I don’t remember how I discovered Chris Grosso or how I stumbled upon his book, Indie Spiritualist, but the name of the book, it’s subtitle (“a no bullshit exploration of spirituality”) and Chris’ image (a tattooed guy, about my age, with gauges in his ears) spoke to me pretty much immediately.
As it turned out, Chris is a fellow musician, podcaster, blogger, and serves as the Spiritual Director at The Sanctuary at Shepardfields, an interfaith non-profit facility in Connecticut. I connected with Chris on Facebook, and quickly learned that we shared a common love for drone metal and old school hip hop. I messaged him to find out where the book was available.
It was reportedly on shelf at my local Barnes & Noble, but when I arrived — literally as I was looking for it — the sole copy was being pulled for return to the distributor. Apparently, Barnes & Noble needed that inch of shelf space for more Bill O’Reilley endcaps and Lego Architecture gift sets. So, the book came home with me.
Indie Spiritualist is what I expected it to be — a series of essays on spirituality that is rooted in the punk rock and DIY ethos, centered in Eastern philosophy, and (according to the extensive credits) the newest in a line of books released by former punks who’ve embraced Buddhism (Noah Levine’s Dharma Punx) and social progressives who are combining spirituality with political buzz words (i.e. Occupy Spirituality by Adam Bucko and Matthew Fox).
It’s a quick read, and perfect for a young person seeking a spiritual path of their own, yet unsure if a “spiritual” lifestyle is really as uncool as it sounds. Chris is the perfect spokesperson to greet them on this journey as he is decidedly not uncool.
It’s also a story of addiction, told by an addict. A memoir of Grosso’s own dark night of the soul that allows the reader inside some very embarrassing and painful moments that, simply through the act of being told, allow them to be transmuted into powerful life lessons from someone who has been to the very bottom and chosen to look up.
Buddhist tradition is central to Grosso’s religious experience, and this is evident in his explanations of spirituality, all of which are told in a very down-to-earth and conversational voice. Chris makes it clear that he is not a stuffy-guru-expert-type, and there’s a lot of cursing and swearing to support this. The upside to this is that Grosso finds role models and heroes in such modern day figures as pro skater Mike Vallely and death row inmate Jarvis Jay Masters. The downside to this is that in more than a few instances, Grosso tends to downplay any distinctions between his own writings and any that have come before (i.e. “This may sound clichéd, but …”), which may be a device to avoid sounding preachy to an already cautious audience, but as a fellow musician this merely comes across like the cardinal sin of apologizing for the song before it has been played.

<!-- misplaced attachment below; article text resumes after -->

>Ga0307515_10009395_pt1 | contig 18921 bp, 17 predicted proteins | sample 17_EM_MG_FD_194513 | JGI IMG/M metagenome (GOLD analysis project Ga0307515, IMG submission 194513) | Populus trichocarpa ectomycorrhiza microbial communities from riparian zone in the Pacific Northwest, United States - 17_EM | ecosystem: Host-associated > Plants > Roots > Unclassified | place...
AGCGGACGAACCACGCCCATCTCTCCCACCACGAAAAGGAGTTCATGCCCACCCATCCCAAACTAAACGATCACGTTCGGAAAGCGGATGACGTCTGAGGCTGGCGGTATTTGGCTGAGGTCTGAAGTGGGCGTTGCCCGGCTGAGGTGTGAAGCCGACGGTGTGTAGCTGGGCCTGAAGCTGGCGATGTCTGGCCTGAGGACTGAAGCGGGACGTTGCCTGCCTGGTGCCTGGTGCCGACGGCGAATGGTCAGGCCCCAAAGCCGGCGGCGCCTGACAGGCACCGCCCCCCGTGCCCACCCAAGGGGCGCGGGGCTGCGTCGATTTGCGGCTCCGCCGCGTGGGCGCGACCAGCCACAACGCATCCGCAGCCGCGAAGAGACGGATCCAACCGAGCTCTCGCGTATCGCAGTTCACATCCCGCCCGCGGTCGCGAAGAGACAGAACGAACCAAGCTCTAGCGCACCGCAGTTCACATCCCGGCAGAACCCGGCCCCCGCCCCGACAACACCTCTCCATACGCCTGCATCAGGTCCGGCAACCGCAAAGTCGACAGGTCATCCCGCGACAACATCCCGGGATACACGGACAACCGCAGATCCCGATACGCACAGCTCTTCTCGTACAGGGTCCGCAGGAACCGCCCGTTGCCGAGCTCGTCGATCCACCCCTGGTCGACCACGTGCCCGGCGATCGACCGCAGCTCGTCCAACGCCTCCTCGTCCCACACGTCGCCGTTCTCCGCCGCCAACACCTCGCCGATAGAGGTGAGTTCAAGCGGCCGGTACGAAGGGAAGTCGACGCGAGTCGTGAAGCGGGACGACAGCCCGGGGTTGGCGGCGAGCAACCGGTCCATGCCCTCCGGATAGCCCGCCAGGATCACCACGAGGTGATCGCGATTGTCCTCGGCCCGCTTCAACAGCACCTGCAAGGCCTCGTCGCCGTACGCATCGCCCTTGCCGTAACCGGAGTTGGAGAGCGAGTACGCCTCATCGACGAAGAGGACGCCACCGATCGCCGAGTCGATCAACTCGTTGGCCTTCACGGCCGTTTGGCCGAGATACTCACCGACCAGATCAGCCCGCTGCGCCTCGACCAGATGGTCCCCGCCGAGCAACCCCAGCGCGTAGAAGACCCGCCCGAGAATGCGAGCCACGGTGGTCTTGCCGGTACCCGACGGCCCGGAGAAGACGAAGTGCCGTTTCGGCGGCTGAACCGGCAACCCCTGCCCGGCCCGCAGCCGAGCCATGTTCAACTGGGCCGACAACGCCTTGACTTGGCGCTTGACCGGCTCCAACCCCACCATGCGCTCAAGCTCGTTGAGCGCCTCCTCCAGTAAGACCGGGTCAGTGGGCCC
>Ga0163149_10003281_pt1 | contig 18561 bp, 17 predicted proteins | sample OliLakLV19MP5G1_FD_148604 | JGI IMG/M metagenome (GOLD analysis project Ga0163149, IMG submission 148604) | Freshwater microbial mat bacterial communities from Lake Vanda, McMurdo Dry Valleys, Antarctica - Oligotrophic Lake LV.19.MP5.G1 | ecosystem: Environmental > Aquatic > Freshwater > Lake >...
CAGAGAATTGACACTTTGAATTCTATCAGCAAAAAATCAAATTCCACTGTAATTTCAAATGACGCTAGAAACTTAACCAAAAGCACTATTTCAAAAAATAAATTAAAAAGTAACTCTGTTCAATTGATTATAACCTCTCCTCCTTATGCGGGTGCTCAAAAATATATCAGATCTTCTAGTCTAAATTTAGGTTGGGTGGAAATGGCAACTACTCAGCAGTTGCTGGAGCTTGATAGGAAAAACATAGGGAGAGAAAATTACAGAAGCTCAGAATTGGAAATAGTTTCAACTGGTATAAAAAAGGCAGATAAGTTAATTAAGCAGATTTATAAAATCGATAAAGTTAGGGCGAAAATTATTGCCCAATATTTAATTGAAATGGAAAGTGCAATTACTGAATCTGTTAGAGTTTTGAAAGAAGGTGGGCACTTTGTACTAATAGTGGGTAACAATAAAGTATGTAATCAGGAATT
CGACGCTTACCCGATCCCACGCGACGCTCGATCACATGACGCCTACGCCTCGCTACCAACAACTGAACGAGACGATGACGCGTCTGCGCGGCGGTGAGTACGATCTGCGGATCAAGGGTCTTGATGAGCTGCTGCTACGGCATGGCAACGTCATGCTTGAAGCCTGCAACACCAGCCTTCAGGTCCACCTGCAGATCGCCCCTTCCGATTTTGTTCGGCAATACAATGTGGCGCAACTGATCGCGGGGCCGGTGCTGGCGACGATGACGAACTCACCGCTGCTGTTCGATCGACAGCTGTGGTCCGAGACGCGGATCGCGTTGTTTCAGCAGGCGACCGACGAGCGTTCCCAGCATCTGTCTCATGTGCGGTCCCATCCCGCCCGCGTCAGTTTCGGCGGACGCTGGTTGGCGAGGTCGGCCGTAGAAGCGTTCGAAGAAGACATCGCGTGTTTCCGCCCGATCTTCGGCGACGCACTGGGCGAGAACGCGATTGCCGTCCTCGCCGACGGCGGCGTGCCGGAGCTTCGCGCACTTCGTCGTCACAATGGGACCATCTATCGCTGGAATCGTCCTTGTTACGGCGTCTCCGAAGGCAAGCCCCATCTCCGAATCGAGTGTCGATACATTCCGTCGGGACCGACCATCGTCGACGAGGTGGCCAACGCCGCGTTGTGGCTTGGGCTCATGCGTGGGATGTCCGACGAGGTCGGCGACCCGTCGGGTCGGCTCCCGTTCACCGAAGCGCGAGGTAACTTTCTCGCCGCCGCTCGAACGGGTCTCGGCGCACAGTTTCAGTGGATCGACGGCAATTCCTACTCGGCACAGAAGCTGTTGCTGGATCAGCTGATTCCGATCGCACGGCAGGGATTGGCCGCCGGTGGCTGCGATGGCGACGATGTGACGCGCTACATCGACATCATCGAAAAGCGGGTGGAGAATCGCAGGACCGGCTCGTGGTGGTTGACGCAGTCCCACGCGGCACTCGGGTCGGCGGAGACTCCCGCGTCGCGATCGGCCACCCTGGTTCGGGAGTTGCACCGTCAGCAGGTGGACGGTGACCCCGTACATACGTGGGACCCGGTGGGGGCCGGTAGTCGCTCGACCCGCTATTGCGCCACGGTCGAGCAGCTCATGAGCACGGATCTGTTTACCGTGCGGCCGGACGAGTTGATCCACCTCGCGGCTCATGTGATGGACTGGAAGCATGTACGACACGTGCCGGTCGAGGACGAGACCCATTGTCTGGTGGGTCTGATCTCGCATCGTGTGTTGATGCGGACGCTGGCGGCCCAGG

Some may argue that a book on spirituality shouldn’t be written in such lay language, or that at times the ordering of the book’s chapters seem incohesive. But, whatever Indie Spiritualist may lack in depth (details of Grosso’s interior spiritual experiences to balance out the more graphic and sensational details) or breadth (inclusion of paths and practices from other faith traditions), it more than makes up for in sheer innovation. The book is an interactive experience, laid out into “Side A” (the memoir) and “Side B” (meditations, practices) and is full of strategically-placed QR codes, allowing the reader to scan them using their smart phone and instantly stream Grosso’s own ambient and instrumental music as a soundtrack. As someone with Bluetooth speakers in nearly every room of the house, this was amazing. This well-thought out approach of sequencing the tracks and sides of the “playlist” to coincide with the chapters of the book creates an atmosphere that can only be described as immersive. It’s as if Chris is in the room with you (yes, even the bathroom), playing the guitar, telling you horribly awkward and painful stories, and teaching you how to meditate.
If the disaffected youth of America could spend just one hour with Chris Grosso, I believe they would see him as someone who understands their loneliness, their depression, their sexual and social frustrations, their inability to fit into any mold, but also their infinite potential. Reading his book from start to finish could very well change them forever.
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